While hate crimes surge after UK terrorist attacks, the Tories refuse to rule out more police cuts

UK hate crimes surge
Timothy J. Woods

Hate crimes in the UK surged in the immediate days that followed a series of terrorist attacks in 2017. But with nearly 20,000 fewer officers since 2010, the police forces must respond with less resources at their disposal.

Following the Westminster, Manchester and London Bridge attacks, hate crime incidents totalling, respectively, 234, 273 and 319, were recorded in the immediate two days after. In comparison, there was an average daily number of 171 hate crimes reported in 2016.

The Manchester attack saw the biggest rise, with a 50% hate crime report increase in the week after, compared to the same period in 2016. There was no such rise following the Finsbury Park attack, in which a van was driven into Muslim worshippers.

Hate crimes as part of wider growing trend

Hate crime incidents have risen sharply in number after terrorist attacks in 2017. But it points to a wider trend of rising violent crime. In London, Metropolitan Police figures indicate that since 2016, gun crime has risen by 42%. Knife crime is up by 24%.

In spite of the rise in hate crimes, the Conservative government has no intention of increasing police numbers. In fact, the government has refused to rule out further police cuts. There is a mooted further reduction of 4,000 officers in London alone.

Home Office figures have shown a consistent annual reduction of 2.2% in police numbers across England and Wales. Currently, there is one police officer for every 460 people. Former police officers are increasingly calling the cuts a “crisis”.

The role of the UK press and Brexit

While austerity cuts spread police resources thinner and make it harder for officers to respond to incidents of hate crime, there are other likely contributing factors. Much of the UK press, from The Sun to The Star, from The Telegraph to The Mail, and The Spectator to The Express, has repeated an anti-immigrant, anti-foreigner, nationalist line.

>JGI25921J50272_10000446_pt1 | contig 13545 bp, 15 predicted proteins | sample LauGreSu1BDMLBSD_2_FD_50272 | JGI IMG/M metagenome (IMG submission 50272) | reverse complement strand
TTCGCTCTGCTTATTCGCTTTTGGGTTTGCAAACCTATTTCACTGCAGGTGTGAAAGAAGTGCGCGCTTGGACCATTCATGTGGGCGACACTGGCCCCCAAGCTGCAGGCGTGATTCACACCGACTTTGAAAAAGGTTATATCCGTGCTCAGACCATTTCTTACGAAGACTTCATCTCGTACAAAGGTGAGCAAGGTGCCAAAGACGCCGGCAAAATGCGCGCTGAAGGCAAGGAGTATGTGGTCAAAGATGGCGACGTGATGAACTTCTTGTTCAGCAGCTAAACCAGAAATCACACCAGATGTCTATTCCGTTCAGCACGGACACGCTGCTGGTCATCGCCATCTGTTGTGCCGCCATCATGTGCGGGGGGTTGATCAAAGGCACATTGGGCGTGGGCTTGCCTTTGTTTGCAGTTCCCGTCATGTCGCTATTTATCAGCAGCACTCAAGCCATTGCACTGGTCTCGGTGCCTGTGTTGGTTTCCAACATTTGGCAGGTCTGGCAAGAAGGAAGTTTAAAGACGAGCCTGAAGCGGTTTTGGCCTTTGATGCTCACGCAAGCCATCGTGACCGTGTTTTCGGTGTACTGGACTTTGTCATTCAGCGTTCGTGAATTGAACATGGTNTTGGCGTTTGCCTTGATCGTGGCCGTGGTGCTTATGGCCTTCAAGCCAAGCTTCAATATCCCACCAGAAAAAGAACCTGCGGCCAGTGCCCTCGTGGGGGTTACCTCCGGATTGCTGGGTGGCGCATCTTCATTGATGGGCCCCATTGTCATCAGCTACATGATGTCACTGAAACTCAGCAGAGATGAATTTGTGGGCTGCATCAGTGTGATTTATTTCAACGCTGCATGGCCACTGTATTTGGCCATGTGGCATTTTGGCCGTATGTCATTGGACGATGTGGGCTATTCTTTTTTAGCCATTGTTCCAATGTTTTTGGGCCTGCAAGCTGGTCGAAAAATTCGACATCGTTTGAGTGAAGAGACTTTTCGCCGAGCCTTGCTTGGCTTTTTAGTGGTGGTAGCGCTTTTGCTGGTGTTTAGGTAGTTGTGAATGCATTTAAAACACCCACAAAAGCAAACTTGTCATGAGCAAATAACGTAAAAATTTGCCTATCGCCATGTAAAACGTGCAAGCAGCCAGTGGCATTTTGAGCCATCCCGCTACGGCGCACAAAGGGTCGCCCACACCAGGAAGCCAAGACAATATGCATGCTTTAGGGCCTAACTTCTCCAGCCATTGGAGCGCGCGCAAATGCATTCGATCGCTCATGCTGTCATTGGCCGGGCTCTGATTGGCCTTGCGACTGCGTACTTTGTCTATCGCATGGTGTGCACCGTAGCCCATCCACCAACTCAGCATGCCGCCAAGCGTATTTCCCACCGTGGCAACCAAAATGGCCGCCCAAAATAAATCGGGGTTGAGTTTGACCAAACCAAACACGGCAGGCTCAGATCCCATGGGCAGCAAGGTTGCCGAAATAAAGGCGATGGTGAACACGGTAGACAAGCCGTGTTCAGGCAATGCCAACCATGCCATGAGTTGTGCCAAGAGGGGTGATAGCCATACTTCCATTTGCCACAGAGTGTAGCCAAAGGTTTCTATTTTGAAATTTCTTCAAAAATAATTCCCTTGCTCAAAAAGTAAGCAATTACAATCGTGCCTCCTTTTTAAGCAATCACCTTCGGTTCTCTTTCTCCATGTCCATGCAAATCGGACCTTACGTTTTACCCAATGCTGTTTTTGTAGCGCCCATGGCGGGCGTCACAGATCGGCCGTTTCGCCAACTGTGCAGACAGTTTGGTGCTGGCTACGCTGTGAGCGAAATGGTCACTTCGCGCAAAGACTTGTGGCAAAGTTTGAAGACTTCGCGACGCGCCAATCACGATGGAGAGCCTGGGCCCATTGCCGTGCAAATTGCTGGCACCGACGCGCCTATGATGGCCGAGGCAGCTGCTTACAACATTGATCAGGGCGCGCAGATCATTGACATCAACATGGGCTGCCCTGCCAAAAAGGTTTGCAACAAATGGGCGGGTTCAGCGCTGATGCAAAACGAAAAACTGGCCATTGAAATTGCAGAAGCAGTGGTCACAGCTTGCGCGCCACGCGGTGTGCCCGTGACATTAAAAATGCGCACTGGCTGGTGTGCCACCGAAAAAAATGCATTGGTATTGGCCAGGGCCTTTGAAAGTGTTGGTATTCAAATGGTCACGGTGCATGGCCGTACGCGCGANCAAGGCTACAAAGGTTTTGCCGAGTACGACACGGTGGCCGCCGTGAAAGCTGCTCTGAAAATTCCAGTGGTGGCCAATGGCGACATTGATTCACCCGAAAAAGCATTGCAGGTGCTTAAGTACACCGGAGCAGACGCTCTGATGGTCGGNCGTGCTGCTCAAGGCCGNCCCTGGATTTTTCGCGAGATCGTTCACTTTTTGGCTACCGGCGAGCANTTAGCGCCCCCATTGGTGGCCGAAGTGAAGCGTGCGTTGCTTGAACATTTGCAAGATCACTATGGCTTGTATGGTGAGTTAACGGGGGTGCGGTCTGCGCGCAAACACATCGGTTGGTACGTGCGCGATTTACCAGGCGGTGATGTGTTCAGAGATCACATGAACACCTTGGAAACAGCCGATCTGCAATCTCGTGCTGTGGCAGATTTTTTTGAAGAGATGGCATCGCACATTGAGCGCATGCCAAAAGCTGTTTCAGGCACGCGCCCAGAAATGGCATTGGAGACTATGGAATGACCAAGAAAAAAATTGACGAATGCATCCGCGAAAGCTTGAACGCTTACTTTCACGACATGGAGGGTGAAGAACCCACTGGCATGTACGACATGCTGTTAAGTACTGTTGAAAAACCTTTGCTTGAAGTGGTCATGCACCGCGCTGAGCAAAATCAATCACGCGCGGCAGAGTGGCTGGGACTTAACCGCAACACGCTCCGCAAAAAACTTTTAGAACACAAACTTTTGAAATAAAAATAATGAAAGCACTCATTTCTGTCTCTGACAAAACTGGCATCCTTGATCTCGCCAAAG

Referring to such reporting, the EU recently condemned the UK press for using “offensive, discriminatory and provocative terminology”. It stated that it was “no coincidence” that hate crime increased after the Brexit referendum vote.

Since the Brexit vote result, hate and religious crimes have risen to the highest point across the UK since records began. The vote coupled with the sustained media attacks on Muslims, immigrants and ethnic groups combined to breed an increase in xenophobia, racism and intolerance across the country.

Restoring safety to the streets

The steady reduction in police resources since 2010 naturally raises questions of safety from crime and of national security, as well as the priorities of the Conservative government. Under the Tory government, army numbers have also fallen, from 102,000 to below 80,000 – the lowest number since the 1850s. RAF and Navy numbers have also been reduced.

Terrorist attacks can breed a hate crime response. If cuts to the armed forces and police could lead to more terrorist attacks, more hate crimes may inevitably follow.

A typical approach from the Conservatives is to repeat simple, vague mantras that don’t rely on hard, cold facts, such as “security first“. Yet the results of their actual policy in action underlines a different reality. Security is anything but “first” with the current government. Labour, in comparison, has pledged to create 10,000 more police jobs.

But another general election could be as far as away 2022. In the meantime, the Tories have five more years to inflict further cuts on the police. How many, or perhaps more appropriately, how few police will we have left to keep our streets safe from crime?

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Featured image via Flickr

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